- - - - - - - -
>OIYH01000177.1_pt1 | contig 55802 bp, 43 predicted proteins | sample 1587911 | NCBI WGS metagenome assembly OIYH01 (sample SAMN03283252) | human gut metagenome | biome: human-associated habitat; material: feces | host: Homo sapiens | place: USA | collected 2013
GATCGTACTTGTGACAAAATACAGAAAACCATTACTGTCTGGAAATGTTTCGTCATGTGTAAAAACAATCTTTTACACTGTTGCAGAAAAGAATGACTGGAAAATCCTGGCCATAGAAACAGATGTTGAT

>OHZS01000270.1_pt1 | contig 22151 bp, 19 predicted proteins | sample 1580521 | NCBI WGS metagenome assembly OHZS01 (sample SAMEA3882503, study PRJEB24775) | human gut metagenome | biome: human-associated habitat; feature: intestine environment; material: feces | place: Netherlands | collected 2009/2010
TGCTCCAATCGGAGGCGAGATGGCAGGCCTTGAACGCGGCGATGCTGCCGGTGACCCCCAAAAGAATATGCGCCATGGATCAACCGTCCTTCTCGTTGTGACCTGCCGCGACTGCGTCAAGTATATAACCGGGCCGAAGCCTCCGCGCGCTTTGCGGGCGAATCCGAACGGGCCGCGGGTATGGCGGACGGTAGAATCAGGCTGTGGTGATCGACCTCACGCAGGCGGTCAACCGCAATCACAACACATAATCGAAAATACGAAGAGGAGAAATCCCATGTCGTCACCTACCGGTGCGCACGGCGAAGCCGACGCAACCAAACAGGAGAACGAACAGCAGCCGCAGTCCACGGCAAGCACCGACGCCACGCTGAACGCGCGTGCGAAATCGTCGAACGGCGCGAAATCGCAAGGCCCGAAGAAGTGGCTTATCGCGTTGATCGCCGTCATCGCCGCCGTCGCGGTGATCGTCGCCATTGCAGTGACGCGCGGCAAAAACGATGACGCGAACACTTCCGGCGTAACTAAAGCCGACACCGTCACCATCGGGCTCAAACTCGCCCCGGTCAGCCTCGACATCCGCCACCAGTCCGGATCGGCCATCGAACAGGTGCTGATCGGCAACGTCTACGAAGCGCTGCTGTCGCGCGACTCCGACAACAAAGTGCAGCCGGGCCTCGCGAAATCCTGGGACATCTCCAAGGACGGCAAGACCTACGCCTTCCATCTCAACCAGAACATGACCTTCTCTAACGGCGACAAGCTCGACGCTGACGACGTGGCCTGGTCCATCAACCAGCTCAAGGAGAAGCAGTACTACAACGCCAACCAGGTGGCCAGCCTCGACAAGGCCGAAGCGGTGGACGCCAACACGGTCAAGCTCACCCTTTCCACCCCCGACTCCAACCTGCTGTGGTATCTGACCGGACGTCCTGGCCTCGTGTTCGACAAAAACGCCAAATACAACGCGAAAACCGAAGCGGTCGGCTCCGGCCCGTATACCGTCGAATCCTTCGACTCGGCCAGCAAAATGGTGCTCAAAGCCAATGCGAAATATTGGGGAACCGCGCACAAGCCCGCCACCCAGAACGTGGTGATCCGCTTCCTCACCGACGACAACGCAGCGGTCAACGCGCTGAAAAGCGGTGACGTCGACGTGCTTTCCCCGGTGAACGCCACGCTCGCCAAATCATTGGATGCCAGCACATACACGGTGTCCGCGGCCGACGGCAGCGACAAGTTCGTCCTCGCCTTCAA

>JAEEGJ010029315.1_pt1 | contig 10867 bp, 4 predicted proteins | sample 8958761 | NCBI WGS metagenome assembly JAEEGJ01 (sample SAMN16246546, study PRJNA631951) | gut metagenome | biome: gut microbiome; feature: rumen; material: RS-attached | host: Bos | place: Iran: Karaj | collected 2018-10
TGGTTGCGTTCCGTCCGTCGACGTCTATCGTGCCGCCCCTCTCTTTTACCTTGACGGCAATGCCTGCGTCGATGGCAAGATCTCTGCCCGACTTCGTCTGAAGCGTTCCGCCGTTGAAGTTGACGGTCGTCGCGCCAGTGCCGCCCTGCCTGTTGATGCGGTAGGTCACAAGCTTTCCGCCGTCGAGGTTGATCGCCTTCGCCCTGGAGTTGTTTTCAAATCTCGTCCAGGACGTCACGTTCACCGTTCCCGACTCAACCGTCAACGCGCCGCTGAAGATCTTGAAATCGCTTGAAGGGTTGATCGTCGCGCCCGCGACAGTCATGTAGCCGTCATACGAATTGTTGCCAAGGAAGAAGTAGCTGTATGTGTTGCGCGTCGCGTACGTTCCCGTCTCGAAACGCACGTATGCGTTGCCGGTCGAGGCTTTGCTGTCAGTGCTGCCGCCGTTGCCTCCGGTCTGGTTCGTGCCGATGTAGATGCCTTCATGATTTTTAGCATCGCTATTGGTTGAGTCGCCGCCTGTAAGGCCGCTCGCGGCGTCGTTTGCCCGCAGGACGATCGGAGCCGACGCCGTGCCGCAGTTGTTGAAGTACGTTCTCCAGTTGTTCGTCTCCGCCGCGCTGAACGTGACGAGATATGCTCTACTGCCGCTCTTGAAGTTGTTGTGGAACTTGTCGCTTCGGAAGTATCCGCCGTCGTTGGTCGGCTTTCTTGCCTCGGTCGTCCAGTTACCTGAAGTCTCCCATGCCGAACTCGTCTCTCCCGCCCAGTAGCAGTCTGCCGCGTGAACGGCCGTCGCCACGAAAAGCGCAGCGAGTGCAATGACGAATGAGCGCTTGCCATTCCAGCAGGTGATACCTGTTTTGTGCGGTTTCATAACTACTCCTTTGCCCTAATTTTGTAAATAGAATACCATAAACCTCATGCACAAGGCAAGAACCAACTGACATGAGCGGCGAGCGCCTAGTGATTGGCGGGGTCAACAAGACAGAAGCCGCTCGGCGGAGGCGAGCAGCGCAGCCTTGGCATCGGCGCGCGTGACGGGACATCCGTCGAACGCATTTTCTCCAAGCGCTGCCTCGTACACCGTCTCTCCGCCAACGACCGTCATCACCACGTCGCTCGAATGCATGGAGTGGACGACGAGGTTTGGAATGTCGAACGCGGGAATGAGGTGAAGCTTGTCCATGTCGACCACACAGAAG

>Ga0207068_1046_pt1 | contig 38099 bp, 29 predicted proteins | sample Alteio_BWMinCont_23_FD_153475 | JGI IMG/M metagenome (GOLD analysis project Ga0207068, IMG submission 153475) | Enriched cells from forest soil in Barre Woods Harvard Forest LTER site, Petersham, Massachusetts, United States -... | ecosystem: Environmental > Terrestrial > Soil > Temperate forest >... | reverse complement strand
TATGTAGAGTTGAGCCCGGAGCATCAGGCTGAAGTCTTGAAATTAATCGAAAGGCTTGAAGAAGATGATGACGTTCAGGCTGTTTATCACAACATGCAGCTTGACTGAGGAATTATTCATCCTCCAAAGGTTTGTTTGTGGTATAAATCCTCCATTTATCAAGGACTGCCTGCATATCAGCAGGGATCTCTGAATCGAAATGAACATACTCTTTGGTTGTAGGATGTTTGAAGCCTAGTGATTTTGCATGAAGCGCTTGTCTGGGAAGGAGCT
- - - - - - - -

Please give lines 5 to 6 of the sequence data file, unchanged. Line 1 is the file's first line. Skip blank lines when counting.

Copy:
>JAEEGJ010029315.1_pt1 | contig 10867 bp, 4 predicted proteins | sample 8958761 | NCBI WGS metagenome assembly JAEEGJ01 (sample SAMN16246546, study PRJNA631951) | gut metagenome | biome: gut microbiome; feature: rumen; material: RS-attached | host: Bos | place: Iran: Karaj | collected 2018-10
TGGTTGCGTTCCGTCCGTCGACGTCTATCGTGCCGCCCCTCTCTTTTACCTTGACGGCAATGCCTGCGTCGATGGCAAGATCTCTGCCCGACTTCGTCTGAAGCGTTCCGCCGTTGAAGTTGACGGTCGTCGCGCCAGTGCCGCCCTGCCTGTTGATGCGGTAGGTCACAAGCTTTCCGCCGTCGAGGTTGATCGCCTTCGCCCTGGAGTTGTTTTCAAATCTCGTCCAGGACGTCACGTTCACCGTTCCCGACTCAACCGTCAACGCGCCGCTGAAGATCTTGAAATCGCTTGAAGGGTTGATCGTCGCGCCCGCGACAGTCATGTAGCCGTCATACGAATTGTTGCCAAGGAAGAAGTAGCTGTATGTGTTGCGCGTCGCGTACGTTCCCGTCTCGAAACGCACGTATGCGTTGCCGGTCGAGGCTTTGCTGTCAGTGCTGCCGCCGTTGCCTCCGGTCTGGTTCGTGCCGATGTAGATGCCTTCATGATTTTTAGCATCGCTATTGGTTGAGTCGCCGCCTGTAAGGCCGCTCGCGGCGTCGTTTGCCCGCAGGACGATCGGAGCCGACGCCGTGCCGCAGTTGTTGAAGTACGTTCTCCAGTTGTTCGTCTCCGCCGCGCTGAACGTGACGAGATATGCTCTACTGCCGCTCTTGAAGTTGTTGTGGAACTTGTCGCTTCGGAAGTATCCGCCGTCGTTGGTCGGCTTTCTTGCCTCGGTCGTCCAGTTACCTGAAGTCTCCCATGCCGAACTCGTCTCTCCCGCCCAGTAGCAGTCTGCCGCGTGAACGGCCGTCGCCACGAAAAGCGCAGCGAGTGCAATGACGAATGAGCGCTTGCCATTCCAGCAGGTGATACCTGTTTTGTGCGGTTTCATAACTACTCCTTTGCCCTAATTTTGTAAATAGAATACCATAAACCTCATGCACAAGGCAAGAACCAACTGACATGAGCGGCGAGCGCCTAGTGATTGGCGGGGTCAACAAGACAGAAGCCGCTCGGCGGAGGCGAGCAGCGCAGCCTTGGCATCGGCGCGCGTGACGGGACATCCGTCGAACGCATTTTCTCCAAGCGCTGCCTCGTACACCGTCTCTCCGCCAACGACCGTCATCACCACGTCGCTCGAATGCATGGAGTGGACGACGAGGTTTGGAATGTCGAACGCGGGAATGAGGTGAAGCTTGTCCATGTCGACCACACAGAAG